This RISC-V board has about zero closed source code in its boot sequence:

https://www.sifive.com/blog/an-open-source-release-of-the-fr...


That is not really a thing anymore, most processors now have burned-in ROM from the vendor that they boot into first.

If you really want to understand and control a processor when it boots from nothing, you should look into a FPGA RISC-V development board.


Go check out the Coreboot project. They're about as low-level and bare metal as you can get, because Coreboot is not running on the board firmware, it is the board firmware. And as an open source project, they document all the various things they have to do in order to initialize all the hardware on a board and have it ready to be used.

You are generally correct in your assumption: that once the CPU comes out of reset, it will reach for a particular memory address to begin execution. Some will directly begin execution from a fixed address. A sibling pjc50 comment mentions, on x86, the CPU will be in 16-bit real-mode and begin fetching instructions from FFFF:0000. Other architectures, work slightly differently. Motorola 68k fetch the first 4 bytes from 0x00000000, loads them into the program counter register, and then jumps there to begin execution.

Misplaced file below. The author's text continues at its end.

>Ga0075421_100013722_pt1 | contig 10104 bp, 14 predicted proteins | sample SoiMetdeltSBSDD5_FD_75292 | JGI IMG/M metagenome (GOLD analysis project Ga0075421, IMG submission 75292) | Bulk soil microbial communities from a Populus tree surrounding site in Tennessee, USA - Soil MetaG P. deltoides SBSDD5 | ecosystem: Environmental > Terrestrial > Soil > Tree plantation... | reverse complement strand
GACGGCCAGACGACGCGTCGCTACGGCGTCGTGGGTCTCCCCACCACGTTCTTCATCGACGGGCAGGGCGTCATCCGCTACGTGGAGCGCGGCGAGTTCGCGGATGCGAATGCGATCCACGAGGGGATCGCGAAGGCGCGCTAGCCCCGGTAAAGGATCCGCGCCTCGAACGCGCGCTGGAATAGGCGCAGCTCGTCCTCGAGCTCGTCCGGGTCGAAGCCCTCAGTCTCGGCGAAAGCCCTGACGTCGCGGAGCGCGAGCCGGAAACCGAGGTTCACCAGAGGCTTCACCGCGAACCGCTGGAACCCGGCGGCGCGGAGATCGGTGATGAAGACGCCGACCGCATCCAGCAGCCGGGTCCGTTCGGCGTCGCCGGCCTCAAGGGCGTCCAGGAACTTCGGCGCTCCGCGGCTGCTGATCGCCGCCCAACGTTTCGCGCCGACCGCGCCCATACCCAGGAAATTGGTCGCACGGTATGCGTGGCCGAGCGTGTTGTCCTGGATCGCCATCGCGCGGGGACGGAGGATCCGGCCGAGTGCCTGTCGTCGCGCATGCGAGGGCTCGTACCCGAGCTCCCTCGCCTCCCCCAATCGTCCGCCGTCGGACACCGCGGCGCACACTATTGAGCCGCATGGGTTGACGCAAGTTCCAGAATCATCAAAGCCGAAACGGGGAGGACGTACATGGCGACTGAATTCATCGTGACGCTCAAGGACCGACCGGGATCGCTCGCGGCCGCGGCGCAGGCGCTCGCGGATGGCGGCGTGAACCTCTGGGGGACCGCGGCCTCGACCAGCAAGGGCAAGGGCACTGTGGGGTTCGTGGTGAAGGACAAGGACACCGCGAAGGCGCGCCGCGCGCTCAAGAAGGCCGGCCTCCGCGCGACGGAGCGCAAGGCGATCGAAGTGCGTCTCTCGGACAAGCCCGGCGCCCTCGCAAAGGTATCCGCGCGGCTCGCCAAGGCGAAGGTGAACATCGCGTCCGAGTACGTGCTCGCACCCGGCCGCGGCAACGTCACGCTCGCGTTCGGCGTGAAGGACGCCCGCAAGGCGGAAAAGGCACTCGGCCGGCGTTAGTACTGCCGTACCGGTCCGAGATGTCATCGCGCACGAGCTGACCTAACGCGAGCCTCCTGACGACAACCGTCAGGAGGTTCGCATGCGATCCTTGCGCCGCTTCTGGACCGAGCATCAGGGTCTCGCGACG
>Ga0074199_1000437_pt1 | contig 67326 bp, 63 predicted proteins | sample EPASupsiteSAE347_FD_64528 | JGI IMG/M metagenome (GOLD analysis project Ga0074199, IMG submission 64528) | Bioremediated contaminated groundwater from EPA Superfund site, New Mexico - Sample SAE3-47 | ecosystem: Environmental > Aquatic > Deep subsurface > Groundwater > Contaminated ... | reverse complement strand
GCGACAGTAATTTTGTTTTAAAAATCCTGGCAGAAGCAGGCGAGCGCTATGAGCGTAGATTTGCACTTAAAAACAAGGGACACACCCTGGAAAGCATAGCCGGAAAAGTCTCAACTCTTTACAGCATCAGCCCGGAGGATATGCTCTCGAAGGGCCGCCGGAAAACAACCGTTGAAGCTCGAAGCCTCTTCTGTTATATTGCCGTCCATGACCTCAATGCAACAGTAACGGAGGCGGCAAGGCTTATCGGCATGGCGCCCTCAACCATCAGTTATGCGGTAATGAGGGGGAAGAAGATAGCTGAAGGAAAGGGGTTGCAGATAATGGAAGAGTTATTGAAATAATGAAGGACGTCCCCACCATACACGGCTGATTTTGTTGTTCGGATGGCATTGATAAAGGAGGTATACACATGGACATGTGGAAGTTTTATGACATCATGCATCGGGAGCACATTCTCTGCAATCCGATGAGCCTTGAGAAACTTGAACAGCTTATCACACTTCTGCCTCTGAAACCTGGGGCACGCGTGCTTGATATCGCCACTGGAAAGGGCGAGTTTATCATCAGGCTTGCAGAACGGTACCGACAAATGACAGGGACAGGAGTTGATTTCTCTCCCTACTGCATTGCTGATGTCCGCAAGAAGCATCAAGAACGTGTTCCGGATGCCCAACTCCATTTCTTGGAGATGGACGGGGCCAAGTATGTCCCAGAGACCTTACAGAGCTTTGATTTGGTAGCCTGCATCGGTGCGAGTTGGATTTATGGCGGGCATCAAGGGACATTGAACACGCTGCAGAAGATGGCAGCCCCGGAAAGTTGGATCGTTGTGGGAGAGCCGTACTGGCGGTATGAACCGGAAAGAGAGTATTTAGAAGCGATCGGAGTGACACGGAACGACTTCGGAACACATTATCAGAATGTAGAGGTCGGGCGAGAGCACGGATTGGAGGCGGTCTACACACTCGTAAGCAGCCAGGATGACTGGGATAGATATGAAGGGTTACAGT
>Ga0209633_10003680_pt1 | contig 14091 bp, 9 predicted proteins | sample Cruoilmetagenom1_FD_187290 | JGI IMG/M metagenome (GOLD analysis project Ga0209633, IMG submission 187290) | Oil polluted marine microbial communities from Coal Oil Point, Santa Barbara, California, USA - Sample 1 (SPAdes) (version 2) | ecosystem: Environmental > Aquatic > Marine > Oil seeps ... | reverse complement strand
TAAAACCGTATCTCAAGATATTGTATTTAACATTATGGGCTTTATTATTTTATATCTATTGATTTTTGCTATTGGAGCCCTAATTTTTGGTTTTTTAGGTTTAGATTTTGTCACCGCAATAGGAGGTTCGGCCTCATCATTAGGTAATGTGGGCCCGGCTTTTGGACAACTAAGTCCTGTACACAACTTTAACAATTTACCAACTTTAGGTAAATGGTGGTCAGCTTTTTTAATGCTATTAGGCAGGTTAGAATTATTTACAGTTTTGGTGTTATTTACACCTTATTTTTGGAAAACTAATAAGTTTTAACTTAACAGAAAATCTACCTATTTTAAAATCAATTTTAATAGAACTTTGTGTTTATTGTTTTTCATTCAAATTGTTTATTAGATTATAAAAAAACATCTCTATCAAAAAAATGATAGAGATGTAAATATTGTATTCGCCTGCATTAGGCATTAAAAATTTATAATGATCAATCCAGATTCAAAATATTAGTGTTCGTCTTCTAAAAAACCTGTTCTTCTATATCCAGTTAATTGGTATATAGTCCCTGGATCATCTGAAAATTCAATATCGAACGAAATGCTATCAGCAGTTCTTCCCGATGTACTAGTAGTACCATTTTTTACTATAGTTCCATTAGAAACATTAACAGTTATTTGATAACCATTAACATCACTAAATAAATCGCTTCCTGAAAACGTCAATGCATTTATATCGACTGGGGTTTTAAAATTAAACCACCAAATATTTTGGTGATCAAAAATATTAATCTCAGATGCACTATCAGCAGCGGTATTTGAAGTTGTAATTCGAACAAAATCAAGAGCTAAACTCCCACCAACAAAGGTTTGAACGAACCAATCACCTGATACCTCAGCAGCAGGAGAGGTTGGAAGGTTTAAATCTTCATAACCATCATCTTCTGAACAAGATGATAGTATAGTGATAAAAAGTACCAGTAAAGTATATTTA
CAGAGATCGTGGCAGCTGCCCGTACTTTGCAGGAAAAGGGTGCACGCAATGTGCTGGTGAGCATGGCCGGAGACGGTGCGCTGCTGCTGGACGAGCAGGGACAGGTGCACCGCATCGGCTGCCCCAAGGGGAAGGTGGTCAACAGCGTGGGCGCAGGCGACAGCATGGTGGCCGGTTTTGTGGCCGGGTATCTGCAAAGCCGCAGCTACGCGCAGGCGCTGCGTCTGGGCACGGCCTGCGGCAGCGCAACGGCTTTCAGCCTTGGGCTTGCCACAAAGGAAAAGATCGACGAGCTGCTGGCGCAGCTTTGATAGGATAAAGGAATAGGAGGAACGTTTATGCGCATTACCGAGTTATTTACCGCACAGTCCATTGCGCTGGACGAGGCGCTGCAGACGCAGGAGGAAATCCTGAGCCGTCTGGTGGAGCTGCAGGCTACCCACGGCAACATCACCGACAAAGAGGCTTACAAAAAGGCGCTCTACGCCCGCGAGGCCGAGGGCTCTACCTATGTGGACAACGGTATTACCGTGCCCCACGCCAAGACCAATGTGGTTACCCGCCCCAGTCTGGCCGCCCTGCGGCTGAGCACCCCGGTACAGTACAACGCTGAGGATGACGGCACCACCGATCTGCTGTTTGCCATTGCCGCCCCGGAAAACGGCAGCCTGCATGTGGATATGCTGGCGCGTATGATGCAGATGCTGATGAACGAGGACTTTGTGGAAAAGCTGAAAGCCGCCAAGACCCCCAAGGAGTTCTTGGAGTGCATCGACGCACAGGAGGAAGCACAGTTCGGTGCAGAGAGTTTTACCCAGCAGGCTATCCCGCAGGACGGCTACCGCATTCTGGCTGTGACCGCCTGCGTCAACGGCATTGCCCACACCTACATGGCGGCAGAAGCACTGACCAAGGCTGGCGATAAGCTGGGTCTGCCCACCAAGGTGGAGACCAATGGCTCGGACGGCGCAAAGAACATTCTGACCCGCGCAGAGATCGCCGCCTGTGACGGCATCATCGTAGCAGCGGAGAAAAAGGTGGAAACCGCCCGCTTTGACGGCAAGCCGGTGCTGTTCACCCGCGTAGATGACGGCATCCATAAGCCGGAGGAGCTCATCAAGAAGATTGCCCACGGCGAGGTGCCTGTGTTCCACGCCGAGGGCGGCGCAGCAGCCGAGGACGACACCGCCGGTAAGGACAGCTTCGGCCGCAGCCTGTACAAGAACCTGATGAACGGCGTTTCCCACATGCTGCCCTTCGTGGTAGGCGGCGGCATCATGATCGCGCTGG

As you saw, the child of a pjc50's comment explains how to pass your code directly to the beginning of the CPU's execution in QEMU. If you want to do this with actual metal, various classic chips of yore (z80, 6502, 68k, etc) and their documentation are relatively easy to get. A nice thing about those older CPUs, is that their memory interfaces are rather simple compared to today. You can wire up a very basic system with the CPU, an EPROM, an SRAM chip, and maybe a couple other chips as glue logic, all on a basic breadboard. And then you really can control those first bytes of executed code, on actual metal.


Hardware initialization after power-up is HARD, here a high-level overview: https://depletionmode.com/uefi-boot.html

I really hate to be the downer here, but have you heard of Intel's Management Engine? :(

Well that one runs on a separate (albeit embedded) CPU.

Great question. Things have gotten ridiculously complex. You might look into https://wiki.osdev.org/UEFI